Archive for October, 2010

God’s Faithfulness and Ours: The Psalms in Our Worship 11

by   |  10.27.10  |  Uncategorized

Mark Hamilton, PhD - Associate Dean, Associate Professor of Old Testament, ACU Graduate School of Theology

Mark Hamilton, PhD - Associate Dean, Professor of Old Testament, ACU Graduate School of Theology

When we teach the Psalms in the University, we usually begin by trying to categorize them.  Almost a century ago, Hermann Gunkel classified them as hymns, laments, wisdom psalms, royal psalms, and whatnot.  Each box had several sub-compartments, but it all seemed quite neat and tidy.  There were clear categories, and you could figure out which box any given psalm belonged in. Perhaps for an introductory study, the tidiness is necessary so that students can get a sense of differences and not be bewildered by the complexity all at once.

However, when you get past the basic classifications and look at the texts more closely, especially at hymns and laments, you notice that they are not opposites at all, but in fact closely related.  Israel cries out to God in order to move to praise.  Israel praises God for responding to their cry for help.  Always, these psalms assume that God is an active and loyal God (or at least should be) and thus that their prayers are somehow efficacious.

An interesting example of the interrelationship of praise and lament comes in Psalms 16 and 17.  Psalm 16 is a sort of loyalty oath in which the singer promises to avoid worshiping angels or gods or demons (“the holy ones in the earth”) and, instead, trust in God.  The oath is one version of a hymn of praise, and it concludes in verses 7-10 with straight-up hymnic language: “I will bless the Lord”; “my heart rejoices, and my liver [correcting the Masoretic Text’s “my glory,” which makes no sense — the difference is just the vowels, not the Hebrew consonants, but that’s another story!] celebrates”; and “because you have not forsaken me,” among other things.  The psalmist has turned away from idolatry, which presents a powerful temptation to her or him and all other worshipers of God, and in doing so has found security and peace of mind.

Psalm 17, meanwhile, is a more normal lament or complaint.  it calls on God to hear the psalmist’s  just prayer and to test him or her to see if the inner person matches the outer words.  Because the psalmist is “righteous,” i.e., faithful to the demands of God for an ethical and creative life, he or she expects God’s help.  The help is not a reward or a sort of quid pro quo.  It is simply a reality that expresses the psalmist’s deep relationship to God.  A sovereign who cares about the behavior of human beings will want to be in close communication with men and women who share such views and act upon them.  Otherwise, God would be a careless ruler at best, and at worst a tyrant with very mixed-up values.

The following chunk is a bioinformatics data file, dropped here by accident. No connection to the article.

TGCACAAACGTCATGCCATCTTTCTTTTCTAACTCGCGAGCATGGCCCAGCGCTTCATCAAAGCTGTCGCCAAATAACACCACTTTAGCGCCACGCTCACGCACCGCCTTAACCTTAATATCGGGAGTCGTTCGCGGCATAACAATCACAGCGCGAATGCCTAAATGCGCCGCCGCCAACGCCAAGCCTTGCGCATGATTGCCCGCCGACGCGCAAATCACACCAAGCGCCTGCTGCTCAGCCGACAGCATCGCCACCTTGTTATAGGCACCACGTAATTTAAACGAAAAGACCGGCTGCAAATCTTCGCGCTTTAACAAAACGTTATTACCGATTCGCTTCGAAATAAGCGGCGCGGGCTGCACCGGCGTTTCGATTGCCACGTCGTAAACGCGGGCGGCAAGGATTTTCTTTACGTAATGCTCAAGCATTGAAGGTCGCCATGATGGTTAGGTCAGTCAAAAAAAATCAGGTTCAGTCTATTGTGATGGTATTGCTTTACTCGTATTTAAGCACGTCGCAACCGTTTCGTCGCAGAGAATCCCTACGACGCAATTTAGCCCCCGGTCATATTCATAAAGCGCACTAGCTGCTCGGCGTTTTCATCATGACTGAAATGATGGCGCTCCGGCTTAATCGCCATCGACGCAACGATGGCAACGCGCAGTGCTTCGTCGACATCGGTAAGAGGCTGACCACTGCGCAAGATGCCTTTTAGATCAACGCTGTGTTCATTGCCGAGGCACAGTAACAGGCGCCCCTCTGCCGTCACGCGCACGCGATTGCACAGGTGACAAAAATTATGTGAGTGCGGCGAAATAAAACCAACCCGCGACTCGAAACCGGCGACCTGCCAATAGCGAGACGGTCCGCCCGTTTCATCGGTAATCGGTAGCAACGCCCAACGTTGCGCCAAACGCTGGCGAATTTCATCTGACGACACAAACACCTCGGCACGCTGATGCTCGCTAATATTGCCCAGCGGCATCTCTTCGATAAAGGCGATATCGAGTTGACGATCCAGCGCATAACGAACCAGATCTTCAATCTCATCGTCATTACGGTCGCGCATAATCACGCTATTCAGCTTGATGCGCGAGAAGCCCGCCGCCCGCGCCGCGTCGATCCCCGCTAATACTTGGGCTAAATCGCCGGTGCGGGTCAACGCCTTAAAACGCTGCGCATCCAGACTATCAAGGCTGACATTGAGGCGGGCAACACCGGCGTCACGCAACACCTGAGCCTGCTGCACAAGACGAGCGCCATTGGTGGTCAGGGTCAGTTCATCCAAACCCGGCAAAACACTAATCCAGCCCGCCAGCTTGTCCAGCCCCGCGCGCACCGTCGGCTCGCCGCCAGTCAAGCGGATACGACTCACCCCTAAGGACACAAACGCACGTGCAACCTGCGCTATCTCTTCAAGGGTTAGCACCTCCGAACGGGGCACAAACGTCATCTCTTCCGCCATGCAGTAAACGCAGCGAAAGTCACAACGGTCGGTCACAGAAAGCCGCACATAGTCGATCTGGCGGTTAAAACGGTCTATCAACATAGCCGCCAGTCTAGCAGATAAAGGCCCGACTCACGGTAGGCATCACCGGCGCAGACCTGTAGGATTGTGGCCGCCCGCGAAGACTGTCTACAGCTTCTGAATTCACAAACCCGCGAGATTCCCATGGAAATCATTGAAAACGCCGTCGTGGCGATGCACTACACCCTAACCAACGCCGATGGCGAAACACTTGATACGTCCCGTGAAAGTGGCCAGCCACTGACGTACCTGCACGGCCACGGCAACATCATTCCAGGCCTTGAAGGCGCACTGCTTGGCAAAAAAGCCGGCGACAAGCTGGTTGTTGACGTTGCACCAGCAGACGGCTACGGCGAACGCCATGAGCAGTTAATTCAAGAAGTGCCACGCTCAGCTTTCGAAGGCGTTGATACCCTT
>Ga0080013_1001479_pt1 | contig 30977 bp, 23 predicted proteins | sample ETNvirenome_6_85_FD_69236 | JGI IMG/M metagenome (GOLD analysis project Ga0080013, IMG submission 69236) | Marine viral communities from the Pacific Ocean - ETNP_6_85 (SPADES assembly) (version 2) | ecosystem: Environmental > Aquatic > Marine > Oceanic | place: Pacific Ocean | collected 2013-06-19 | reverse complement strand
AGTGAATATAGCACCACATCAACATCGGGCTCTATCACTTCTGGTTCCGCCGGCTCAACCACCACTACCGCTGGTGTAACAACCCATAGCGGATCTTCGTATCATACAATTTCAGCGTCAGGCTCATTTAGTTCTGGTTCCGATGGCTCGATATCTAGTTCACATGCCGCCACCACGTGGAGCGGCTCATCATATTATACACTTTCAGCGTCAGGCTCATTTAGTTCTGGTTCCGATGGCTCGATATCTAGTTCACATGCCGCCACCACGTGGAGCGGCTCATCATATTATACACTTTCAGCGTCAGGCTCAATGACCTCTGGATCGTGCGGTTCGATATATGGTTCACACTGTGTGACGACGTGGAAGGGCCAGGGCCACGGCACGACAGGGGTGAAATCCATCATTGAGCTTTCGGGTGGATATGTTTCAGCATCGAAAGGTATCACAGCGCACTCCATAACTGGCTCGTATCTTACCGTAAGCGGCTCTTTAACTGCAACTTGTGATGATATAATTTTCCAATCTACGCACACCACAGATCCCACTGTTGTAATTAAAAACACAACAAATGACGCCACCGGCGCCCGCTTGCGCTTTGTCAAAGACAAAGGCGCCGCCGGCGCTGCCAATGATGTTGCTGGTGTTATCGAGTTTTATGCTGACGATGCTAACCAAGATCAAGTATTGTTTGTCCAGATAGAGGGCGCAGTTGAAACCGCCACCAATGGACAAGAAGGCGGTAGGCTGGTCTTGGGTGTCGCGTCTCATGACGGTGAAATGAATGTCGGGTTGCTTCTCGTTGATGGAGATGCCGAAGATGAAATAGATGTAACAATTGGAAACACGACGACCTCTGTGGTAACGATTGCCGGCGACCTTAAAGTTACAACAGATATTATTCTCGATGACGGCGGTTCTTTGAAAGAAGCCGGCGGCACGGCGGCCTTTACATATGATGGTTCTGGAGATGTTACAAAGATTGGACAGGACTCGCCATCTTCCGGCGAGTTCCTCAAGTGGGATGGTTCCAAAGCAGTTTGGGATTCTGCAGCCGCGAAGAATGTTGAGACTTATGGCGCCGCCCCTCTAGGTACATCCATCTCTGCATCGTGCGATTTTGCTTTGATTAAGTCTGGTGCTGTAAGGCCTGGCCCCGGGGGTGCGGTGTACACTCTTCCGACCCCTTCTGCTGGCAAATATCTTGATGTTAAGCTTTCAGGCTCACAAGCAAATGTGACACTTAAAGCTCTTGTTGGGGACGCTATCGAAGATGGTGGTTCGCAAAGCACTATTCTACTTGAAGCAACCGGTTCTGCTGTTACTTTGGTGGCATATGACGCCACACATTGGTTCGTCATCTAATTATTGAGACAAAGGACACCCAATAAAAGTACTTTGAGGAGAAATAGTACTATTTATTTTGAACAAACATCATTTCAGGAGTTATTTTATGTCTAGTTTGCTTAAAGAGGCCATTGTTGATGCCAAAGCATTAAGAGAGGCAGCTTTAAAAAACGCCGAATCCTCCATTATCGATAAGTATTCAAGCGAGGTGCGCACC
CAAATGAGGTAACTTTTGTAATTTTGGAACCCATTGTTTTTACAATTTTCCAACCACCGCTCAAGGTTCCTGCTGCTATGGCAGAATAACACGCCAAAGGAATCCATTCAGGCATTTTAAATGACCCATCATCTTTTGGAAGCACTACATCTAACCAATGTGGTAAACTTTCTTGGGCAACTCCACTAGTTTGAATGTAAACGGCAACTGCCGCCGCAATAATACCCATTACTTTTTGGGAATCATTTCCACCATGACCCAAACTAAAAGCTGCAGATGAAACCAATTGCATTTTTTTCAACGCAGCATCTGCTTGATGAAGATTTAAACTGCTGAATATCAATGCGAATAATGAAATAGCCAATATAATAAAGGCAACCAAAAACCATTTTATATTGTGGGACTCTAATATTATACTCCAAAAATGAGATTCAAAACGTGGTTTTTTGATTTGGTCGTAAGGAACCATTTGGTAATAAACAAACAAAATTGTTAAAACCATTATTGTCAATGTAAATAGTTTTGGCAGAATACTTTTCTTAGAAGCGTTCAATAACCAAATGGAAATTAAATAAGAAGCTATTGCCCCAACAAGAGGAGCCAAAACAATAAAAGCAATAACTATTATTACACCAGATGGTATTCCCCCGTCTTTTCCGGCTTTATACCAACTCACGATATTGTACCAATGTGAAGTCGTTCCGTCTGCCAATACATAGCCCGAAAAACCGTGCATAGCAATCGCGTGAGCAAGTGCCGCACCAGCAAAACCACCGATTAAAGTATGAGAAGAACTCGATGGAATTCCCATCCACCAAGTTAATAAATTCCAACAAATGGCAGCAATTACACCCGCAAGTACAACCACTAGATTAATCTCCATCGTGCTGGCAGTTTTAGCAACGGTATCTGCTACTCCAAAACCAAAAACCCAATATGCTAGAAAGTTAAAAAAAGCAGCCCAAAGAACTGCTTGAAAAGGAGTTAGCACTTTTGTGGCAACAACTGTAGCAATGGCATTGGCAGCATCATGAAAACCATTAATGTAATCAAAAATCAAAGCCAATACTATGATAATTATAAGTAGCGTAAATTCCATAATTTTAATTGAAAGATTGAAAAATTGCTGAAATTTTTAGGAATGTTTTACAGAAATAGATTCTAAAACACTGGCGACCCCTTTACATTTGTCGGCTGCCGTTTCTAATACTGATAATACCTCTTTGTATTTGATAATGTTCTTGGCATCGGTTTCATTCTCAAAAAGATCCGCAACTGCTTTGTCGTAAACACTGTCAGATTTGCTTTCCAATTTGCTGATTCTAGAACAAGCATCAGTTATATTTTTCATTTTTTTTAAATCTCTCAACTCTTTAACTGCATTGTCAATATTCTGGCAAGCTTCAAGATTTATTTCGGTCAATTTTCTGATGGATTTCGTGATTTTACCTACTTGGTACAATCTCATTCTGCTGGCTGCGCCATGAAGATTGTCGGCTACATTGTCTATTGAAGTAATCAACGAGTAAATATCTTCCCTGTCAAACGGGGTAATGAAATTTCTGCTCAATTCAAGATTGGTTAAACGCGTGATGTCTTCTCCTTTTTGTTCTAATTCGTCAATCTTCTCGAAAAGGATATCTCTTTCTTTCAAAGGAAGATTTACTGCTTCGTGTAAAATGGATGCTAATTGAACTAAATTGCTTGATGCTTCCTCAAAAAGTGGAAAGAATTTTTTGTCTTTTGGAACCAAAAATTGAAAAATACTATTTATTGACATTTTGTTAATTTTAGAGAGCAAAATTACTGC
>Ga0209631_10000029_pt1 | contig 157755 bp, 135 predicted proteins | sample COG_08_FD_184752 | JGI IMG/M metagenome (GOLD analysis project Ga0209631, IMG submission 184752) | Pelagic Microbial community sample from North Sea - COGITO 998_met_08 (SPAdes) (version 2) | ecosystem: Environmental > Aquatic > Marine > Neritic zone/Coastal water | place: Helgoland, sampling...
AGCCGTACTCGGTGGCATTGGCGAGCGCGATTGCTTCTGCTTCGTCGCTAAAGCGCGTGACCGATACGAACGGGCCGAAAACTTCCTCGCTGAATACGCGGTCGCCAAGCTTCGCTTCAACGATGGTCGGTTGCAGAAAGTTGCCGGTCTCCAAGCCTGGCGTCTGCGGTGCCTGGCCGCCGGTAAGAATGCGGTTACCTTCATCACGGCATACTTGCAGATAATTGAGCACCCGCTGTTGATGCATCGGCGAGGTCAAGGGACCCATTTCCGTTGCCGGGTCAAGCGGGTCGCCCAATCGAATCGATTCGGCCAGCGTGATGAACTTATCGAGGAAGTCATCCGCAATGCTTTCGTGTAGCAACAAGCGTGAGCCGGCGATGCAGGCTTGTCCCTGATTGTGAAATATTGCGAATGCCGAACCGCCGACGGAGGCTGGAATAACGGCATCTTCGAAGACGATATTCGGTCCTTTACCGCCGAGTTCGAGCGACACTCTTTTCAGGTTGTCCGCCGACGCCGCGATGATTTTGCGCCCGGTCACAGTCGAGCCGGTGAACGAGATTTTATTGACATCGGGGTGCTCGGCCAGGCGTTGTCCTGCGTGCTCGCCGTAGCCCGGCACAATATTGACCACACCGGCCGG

The assumption of this and many other psalms is that God has no obligation to help arrogant, smug, self-absorbed people who proceed as though God does not matter.  That is, God is not fooled by empty words, no matter how pious they sound.  So much for cheap grace!  But God does have, the psalmist thinks, a moral obligation to hear the cry of the genuinely suffering who entrust their lives to the sovereign of the universe.  In other words, divine sovereignty creates moral obligations rather than allowing God to escape them.

This last point seems very important to me.  Some Christians have construed God’s sovereignty to mean that God can do whatever God wants and that we should just be glad that what God wants is nice for us.  Such a view, however, seems very ill-considered.  Just as my little dose of power entails responsibilities and duties — because power is simply an expression of commitments and relationships — so too does God’s infinite power imply infinite duties and responsibilities.  For human beings, these responsibilities get expressed as relationships of fidelity and trust, of mutual blessing.  For us to “bless” God is to honor, respect, adore, and obey God.  For God, to “bless” us is to offer protection, moral guidance, and at the last (as the New Testament puts it) ultimate vindication expressed in resurrection.  The psalmist does not, of course, work all that out, but he or she does assume this sort of moral commitment on God’s part. More »